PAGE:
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Election fallout: Greens wilt

John Bell

September 24, 2021

When parliament dissolved, the Green Party had 2 seats. After the election they still have 2 seats, but that only masks the disaster they have suffered during this campaign.

Only one incumbent, Elizabeth May, held her seat. Paul Manly was relegated to 3rd place in the riding he won last time. Across BC, Green support fell from over 12% to about 5%. Former Green MP Jenica Atwin won a close battle to hold her Fredericton seat, but she’s a Liberal now.

The wave of Green support that swept across the Maritimes in 2019 is gone. Most Green support moved to the Tories, which tells you a lot about Green Party politics.

In the 2019 election the Green candidate in Guelph ran a strong second with almost 20,000 votes, beating both NDP and Conservative. This time they got fewer than 5,000 votes, finishing a distant 4th.

In her riding of Toronto Centre, party leader Annamie Paul also came 4th. She had been 2nd in a 2020 by-election. The party spent a huge amount of their resources in this riding, for nothing.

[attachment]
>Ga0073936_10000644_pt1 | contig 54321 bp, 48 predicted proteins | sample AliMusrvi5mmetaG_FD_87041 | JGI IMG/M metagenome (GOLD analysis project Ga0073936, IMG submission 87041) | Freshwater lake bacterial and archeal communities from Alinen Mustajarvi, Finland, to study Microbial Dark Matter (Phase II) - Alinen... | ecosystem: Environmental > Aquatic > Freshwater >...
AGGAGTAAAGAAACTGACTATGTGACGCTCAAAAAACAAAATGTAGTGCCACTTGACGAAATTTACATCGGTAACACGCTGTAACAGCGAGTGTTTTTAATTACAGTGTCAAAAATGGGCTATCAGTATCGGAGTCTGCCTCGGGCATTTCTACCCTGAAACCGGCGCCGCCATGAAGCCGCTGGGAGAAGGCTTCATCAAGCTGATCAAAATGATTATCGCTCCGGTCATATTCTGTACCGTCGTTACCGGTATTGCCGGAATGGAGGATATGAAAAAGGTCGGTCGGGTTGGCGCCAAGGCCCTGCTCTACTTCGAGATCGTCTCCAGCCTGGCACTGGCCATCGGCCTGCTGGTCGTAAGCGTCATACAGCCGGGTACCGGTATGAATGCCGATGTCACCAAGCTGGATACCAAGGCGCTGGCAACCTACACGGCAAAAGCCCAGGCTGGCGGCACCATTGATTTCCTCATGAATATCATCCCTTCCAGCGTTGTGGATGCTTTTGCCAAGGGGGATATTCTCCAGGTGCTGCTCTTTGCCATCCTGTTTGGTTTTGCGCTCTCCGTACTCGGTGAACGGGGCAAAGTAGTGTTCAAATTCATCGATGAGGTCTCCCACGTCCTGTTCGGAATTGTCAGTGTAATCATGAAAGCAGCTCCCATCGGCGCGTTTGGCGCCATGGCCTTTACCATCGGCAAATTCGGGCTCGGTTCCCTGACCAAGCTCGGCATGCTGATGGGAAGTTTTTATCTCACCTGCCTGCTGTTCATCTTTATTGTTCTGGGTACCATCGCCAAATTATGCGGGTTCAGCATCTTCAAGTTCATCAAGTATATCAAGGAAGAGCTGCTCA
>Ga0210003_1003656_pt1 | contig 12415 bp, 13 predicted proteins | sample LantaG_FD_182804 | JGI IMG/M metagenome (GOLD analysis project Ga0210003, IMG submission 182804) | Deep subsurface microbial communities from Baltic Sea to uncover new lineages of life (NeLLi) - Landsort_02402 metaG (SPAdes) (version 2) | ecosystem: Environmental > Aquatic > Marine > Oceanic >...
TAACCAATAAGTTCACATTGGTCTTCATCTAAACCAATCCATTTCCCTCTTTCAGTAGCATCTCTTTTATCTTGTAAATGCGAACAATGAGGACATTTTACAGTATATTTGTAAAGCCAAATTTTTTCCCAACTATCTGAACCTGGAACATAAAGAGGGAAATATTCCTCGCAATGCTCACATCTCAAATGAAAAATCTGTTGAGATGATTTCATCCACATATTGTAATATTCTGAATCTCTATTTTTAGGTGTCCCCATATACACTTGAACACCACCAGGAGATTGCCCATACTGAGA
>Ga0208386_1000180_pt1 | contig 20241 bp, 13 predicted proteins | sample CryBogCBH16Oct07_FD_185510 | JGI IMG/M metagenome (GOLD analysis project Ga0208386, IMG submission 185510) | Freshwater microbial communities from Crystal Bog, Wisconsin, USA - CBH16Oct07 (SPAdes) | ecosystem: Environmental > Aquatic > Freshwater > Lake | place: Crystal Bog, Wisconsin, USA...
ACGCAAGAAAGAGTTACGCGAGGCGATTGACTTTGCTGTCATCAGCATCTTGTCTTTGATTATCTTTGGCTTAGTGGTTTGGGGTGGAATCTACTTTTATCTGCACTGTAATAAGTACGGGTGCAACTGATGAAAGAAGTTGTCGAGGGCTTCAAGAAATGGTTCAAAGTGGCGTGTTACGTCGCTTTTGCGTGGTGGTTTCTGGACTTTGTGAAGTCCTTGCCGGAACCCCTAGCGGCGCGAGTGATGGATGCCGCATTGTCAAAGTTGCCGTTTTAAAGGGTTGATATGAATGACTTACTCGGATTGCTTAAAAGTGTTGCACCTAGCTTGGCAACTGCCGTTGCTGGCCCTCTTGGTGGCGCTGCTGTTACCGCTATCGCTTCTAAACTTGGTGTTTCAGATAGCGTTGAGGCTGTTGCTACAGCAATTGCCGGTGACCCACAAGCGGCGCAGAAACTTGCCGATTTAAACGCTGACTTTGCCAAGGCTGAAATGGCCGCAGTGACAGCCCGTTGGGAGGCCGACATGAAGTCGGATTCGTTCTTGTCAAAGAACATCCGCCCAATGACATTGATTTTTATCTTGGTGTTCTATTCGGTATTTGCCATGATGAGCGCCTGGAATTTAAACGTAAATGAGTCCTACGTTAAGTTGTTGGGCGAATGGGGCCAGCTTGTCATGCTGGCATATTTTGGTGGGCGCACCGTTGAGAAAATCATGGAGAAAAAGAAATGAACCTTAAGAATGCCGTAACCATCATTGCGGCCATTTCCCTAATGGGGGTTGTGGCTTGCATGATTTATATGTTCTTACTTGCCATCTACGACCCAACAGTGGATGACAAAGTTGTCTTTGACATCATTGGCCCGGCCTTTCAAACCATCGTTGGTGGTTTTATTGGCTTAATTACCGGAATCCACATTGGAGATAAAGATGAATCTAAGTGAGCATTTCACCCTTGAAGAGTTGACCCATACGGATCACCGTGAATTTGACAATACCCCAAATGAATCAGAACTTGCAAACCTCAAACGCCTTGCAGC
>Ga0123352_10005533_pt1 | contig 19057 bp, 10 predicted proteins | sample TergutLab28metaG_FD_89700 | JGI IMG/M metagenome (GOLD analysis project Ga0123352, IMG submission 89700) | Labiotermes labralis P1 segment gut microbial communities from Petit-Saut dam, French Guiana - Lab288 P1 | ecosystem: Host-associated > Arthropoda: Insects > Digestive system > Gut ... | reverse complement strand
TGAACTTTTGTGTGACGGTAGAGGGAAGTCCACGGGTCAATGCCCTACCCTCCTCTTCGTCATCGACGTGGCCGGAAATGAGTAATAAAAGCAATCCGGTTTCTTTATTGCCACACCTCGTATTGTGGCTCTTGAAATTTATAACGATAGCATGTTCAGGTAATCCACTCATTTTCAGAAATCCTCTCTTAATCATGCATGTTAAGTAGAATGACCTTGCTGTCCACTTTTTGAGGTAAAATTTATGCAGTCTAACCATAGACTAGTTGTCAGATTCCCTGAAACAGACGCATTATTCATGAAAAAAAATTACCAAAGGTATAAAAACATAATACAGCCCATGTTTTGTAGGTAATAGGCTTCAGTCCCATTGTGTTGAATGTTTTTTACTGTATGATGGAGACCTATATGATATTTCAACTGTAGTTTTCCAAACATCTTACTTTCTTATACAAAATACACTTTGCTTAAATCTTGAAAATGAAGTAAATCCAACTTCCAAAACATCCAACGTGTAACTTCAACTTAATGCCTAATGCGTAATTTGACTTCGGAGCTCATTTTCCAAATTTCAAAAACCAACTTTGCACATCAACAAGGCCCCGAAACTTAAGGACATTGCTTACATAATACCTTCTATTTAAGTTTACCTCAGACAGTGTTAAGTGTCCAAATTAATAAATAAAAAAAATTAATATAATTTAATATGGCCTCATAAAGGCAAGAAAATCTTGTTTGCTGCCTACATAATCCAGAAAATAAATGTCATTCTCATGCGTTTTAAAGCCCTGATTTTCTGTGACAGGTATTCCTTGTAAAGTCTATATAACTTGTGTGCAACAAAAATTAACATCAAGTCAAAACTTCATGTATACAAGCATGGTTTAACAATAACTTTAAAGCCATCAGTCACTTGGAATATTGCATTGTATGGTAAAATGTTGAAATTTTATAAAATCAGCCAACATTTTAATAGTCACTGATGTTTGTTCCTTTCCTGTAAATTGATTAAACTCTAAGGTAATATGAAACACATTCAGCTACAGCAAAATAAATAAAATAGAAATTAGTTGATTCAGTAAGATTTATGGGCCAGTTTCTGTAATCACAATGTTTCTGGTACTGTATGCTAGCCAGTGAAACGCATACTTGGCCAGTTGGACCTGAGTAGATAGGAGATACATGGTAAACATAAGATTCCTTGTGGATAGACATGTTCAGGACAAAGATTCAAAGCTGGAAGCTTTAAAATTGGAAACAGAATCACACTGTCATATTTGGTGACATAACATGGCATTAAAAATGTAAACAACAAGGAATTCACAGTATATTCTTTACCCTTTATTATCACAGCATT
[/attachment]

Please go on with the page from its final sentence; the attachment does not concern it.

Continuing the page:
The national vote total for the Greens was 394,397, or 2.3% of votes cast. Two years ago they received 1,160,694 votes (6.5%).

The only good news was an outlier win in Kitchener Centre, where Liberal incumbent Raj Saini was booted amid accusations from women staffers of unwanted sexual attention. Popular local environmentalist Mike Morrice, who had come 2nd in 2019, won for the Greens.

The fact that this election campaign came in the wake of a summer of climate change related disasters, and the Green Party failed to mobilize around the issue, is remarkable.

The Greens fell apart amid infighting, ostensibly a spat between party leadership that vocally supported the state of Israel, and MPs who expressed support for Palestinian human rights. In fact, the fractures go much deeper, between an entrenched party apparatus that is solidly small-c conservative and a new activist layer of eco-socialists. 

Paul is almost certain to be replaced soon, but simply replacing the leadership won’t solve the deep political split within its membership. The Green Party is in for more rough times ahead.

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